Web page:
"Last December, we opened the doors to our Social Media Listening Command Center, which allows us to monitor over 22,000 daily posts related to Dell as well as mentions on Twitter using the analytics tool Radian6," she said. "Since the launch, we've seen a significant decline in negative commentary about our products and services--proof that the ability to listen and respond instantly is a smart investment in any company's future and a way to continually improve both business and customer relations."

Adam Mason is the director of client services at Loyola Marymount University in Los Angeles. He deals with all frontline support for faculty and staff on campus and works with the group that provides support to students.

Mason said the university has used Yammer for internal communications and is currently using ServiceNow Social IT, experimenting with the platform to make communications with other groups more transparent.

Loyola Marymount is not actively using public social networks to provide customer service at this point, but Mason said he wants to embrace the platforms moving forward: "That's where the students are going to be," he said. "They're not going to be on our internal email systems; they're going to be on their cellphones saying, 'The projector is not working in this classroom,' or 'something stinks,' or 'I really love this professor.' And, honestly, if we're not paying attention to it, they're going to say it anyway, and we're going to miss it."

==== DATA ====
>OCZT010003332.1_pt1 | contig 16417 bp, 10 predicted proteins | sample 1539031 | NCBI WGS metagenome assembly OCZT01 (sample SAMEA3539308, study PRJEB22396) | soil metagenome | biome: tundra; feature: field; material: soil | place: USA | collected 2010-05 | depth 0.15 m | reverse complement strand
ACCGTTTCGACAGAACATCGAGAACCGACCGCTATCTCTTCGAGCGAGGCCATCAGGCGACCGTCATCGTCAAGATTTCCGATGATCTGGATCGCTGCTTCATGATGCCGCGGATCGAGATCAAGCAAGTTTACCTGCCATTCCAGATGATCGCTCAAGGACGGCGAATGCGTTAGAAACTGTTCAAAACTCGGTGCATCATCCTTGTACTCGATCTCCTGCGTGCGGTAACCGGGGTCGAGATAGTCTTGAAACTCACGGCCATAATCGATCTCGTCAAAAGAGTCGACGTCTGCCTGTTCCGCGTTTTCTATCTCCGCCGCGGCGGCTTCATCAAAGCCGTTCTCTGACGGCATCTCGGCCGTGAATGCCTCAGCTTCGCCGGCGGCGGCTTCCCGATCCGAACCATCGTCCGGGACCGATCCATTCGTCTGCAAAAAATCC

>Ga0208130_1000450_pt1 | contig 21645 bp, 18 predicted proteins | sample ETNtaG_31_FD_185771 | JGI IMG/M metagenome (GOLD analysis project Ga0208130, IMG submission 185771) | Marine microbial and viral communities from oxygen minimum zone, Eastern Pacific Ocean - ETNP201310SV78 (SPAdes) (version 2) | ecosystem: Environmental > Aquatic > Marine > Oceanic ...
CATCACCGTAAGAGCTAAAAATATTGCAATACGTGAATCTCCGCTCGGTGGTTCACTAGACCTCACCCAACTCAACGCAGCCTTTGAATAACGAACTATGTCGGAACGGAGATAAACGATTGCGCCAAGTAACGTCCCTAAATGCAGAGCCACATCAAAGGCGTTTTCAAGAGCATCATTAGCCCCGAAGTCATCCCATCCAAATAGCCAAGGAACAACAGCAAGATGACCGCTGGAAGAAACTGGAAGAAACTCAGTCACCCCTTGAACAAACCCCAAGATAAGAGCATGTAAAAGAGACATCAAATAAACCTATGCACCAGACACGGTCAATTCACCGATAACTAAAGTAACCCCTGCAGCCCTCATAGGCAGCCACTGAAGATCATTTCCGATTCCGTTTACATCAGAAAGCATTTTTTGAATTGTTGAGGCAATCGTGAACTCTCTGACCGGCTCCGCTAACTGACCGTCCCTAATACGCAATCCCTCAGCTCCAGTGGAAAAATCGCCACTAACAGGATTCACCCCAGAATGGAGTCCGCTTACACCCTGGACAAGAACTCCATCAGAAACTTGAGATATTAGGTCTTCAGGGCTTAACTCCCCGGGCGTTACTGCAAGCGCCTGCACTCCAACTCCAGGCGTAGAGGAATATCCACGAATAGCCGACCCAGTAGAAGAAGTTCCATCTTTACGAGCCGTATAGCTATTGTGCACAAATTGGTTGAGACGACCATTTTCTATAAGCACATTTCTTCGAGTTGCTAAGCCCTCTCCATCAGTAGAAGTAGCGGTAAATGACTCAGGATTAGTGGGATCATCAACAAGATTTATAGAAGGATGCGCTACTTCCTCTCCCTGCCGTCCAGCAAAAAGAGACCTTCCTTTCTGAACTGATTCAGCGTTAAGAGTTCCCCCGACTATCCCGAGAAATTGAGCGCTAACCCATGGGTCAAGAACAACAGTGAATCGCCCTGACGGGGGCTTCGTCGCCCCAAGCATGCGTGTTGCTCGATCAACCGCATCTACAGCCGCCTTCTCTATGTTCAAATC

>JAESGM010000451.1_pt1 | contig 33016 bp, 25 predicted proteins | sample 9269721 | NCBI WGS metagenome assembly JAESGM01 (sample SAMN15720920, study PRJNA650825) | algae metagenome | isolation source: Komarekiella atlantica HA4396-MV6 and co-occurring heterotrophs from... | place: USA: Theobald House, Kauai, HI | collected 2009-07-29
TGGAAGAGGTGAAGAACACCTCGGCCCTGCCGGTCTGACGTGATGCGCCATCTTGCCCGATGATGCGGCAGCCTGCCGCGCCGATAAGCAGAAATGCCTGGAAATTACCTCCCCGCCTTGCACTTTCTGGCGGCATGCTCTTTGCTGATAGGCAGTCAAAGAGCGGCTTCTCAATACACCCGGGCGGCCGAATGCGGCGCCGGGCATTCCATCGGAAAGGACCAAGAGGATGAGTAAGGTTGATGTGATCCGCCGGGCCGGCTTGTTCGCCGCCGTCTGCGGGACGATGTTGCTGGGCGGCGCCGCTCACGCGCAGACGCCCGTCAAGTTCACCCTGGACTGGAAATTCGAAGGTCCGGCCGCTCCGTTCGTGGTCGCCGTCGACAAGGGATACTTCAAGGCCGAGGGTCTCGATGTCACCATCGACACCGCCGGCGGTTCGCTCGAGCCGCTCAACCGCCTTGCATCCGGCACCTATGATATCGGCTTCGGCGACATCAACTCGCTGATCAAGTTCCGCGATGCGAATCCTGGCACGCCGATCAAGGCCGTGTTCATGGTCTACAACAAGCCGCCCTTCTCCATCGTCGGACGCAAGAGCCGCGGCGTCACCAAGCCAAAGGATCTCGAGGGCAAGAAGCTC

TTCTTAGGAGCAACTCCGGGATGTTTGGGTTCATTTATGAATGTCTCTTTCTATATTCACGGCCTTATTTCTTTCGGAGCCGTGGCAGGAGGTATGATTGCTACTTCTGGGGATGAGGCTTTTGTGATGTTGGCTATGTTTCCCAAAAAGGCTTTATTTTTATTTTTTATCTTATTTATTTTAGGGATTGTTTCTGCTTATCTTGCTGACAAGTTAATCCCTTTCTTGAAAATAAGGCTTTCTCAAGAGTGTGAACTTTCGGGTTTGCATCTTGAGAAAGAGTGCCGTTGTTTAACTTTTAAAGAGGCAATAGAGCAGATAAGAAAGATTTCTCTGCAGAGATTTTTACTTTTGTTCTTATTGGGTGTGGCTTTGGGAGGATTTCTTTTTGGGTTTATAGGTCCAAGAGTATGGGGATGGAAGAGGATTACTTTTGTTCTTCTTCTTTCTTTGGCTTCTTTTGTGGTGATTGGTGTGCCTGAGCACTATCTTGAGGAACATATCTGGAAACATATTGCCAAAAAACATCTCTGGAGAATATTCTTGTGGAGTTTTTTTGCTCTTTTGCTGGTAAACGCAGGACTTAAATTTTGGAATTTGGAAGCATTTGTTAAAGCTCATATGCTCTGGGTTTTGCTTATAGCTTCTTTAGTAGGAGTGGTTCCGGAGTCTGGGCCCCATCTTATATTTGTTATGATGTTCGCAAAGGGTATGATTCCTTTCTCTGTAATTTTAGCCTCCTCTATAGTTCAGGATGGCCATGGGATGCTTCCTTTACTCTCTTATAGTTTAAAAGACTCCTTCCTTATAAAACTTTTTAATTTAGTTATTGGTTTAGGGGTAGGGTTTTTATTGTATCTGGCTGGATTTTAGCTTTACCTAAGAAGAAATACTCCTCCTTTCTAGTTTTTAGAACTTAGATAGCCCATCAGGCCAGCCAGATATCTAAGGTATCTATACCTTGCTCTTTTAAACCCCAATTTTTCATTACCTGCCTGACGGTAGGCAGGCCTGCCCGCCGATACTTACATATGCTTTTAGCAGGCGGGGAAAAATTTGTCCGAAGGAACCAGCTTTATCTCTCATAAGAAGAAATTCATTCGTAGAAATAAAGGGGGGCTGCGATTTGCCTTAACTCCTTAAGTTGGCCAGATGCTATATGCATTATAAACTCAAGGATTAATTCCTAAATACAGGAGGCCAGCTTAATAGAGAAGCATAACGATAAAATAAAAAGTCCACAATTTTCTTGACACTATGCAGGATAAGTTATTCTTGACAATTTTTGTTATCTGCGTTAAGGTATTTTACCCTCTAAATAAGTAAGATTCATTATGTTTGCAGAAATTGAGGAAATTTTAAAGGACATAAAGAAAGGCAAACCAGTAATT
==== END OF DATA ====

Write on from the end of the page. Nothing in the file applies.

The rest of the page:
Indeed, "missing it" can cost your company money and potentially customers if questions and concerns are not dealt with in a timely manner. After all, with social networking, it's not just one person who sees that a question has been left hanging; it's everyone who follows the page or is a fan of the company.

To that end, providing customer service via social networking requires much more than answering questions. Organizations will need to develop a dedicated presence, as well as a plan for what questions to answer live, how to publicly smooth ruffled feathers, and what to take offline and how.

"The key is to embed it throughout every facet of the organization--from sales to marketing to engineering to customer service to HR to finance," said Dell's Thomas. "While social media needs to spread across all aspects of the business, it's necessary to have a centralized process for customer response and a team dedicated to this. Initially at Dell we had more than 20 employees with Twitter accounts, not all of which were effective. While we had a number of employees focused on Twitter who were able to answer questions and direct customer issues or compliments to the right departments, it wasn't an efficient use of their time, nor the best way to solve problems."

Forrester's Leggett added that the initial company response to an inquiry can be done publically, but that best practice is to take the conversation with a customer offline as soon as possible and engage the customer either via direct messaging or a channel that is more conducive to extended help, such as chat, phone, or email. "Not a lot of customer service can be accomplished in 140 characters."